A strong love of food has always been an inspiration in Chef Bill Wiklendt’s life.
“I’ve never felt like cooking was a job, but a passion for the love of food,” said Wiklendt.
Originally from Pittsburg, PA, Wiklendt has been around food his entire life. His Polish-German background attributed to the lifestyle.
“If there was a wedding, a funeral, or a baptism, there was food. A party or funeral resulted in cooking with my mother. Family, religion, and community were important to us,” said Wiklendt.
After realizing cooking was what he ultimately wanted to pursue, Wiklendt attended multiple universities to study the subject and how it operated. He earned multiple degrees in hotel-motel management, culinary arts, business management, and education.
His education has served him well. In 1979, he became a member of the American Culinary Federation. He’s also earned himself the titles of ACF Certified Executive Chef, ACF Certified Culinary Educator, and an induction into the American Academy of Chefs.
In 1988, his wife wanted a change. After moving around multiple times due to his job as a chef, she wanted to see the Northwest. The couple moved to Seattle from Cincinnati, where he took a job as the Food Service Director and Executive Chef at Pesch Health Group.
While working under the health group, Chef Wiklendt was honored with the 1990 Washington State Chef of the Year award.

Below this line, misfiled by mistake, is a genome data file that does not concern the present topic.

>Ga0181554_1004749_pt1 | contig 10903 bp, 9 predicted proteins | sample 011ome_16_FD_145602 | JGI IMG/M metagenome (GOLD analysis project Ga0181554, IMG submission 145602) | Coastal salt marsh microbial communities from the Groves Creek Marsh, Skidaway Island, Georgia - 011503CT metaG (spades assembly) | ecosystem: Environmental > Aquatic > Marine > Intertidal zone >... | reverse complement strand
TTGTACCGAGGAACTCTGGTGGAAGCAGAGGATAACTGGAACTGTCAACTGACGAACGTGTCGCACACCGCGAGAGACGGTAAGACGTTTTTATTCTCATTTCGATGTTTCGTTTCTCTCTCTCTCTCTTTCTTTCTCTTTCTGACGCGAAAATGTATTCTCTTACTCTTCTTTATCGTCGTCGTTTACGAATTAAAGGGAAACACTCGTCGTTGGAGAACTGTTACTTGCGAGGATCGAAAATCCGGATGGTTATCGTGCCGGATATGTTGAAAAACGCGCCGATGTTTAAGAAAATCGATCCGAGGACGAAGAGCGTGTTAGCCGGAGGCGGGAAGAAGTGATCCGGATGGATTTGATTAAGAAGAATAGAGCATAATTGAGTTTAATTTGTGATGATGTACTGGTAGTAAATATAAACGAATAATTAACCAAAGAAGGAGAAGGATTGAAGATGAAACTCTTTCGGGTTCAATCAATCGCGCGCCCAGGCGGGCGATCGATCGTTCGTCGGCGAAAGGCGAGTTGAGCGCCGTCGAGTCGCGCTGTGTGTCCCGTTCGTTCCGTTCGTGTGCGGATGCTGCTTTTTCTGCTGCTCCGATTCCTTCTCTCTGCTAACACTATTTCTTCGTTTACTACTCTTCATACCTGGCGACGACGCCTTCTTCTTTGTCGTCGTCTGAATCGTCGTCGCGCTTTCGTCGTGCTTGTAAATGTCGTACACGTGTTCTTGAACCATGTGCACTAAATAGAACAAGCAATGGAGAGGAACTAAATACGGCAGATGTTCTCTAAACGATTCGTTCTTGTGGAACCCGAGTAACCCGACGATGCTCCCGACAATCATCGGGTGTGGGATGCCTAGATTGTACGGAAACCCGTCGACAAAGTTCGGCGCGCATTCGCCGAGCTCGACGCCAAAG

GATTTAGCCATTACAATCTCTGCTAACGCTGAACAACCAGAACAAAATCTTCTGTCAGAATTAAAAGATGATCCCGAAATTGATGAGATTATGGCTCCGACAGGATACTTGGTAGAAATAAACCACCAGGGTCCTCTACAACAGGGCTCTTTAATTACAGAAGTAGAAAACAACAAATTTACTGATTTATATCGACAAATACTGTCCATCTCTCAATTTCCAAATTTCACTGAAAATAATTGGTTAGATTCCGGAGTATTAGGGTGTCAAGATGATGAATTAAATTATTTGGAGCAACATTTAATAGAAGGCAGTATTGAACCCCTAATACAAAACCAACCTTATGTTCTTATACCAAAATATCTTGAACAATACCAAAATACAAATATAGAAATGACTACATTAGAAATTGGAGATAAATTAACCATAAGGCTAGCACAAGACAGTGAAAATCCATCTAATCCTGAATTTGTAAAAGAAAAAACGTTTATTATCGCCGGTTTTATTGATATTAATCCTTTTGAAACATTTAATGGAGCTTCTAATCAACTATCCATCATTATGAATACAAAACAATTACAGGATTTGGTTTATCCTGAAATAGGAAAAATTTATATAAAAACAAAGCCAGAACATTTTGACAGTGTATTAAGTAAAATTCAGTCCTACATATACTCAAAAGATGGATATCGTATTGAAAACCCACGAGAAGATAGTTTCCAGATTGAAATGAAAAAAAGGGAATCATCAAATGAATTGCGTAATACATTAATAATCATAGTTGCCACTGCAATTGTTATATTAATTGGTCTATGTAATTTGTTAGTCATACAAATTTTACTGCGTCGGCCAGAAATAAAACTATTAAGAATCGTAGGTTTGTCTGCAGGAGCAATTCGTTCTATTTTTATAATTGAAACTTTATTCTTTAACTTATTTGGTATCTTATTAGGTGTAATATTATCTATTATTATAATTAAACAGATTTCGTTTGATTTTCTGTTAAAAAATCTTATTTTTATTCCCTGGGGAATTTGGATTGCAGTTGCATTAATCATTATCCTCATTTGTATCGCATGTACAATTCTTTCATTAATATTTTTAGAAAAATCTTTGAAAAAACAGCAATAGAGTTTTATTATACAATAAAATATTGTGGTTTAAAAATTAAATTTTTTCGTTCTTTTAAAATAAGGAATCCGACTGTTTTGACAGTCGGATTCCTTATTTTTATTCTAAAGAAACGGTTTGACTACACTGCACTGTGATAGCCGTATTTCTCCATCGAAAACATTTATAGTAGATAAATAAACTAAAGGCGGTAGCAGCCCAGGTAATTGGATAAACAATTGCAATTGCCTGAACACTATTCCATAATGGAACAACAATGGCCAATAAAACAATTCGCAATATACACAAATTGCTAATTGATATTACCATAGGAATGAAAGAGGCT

A few years later, still working as a chef in Seattle, Wiklendt finally had the opportunity to fulfill his dream of teaching when a spot opened at SPSCC in 1994. Through he had never formally worked as a teacher before, the demos and day classes he had experience with proved to be useful and he was hired. He has been working for the college since.
He made many changes since getting the job in 1994. The entire curriculum for the college’s Culinary Arts Program was rewritten and a link was created to implement community college courses that are companioned with Thurston Country Environmental Services, The National Restaurant Association, and the American Culinary Federation.
For the most part, Wiklendt works with the second year students in the Percival Dining room. He guides them through learning the ropes of waitstaff, restaurant baking, sautéing, and becoming a sous chef.
It’s the students, he said, that make the job rewarding.
“Students. It’s all about the students. Watching them reach those levels of success and understanding. It’s like a light goes on and they get it. It doesn’t always happen, sometimes it does and sometimes it doesn’t, but [it’s all about] seeing the growth both individually and together as a group,” said Wiklendt.
The field has always managed to keep him inspired as well.
“Never had two days be the same, never,” said Wiklendt.
The ups of his career, though remarkable, have left him feeling humble.
“I’ve been fortunate to have a good career, it’s been really enjoyable,” he said. “I love food and I love people. Something I’ve learned though is that if you don’t like your job, change yourself, change your situation, or get a new job. It won’t change itself.”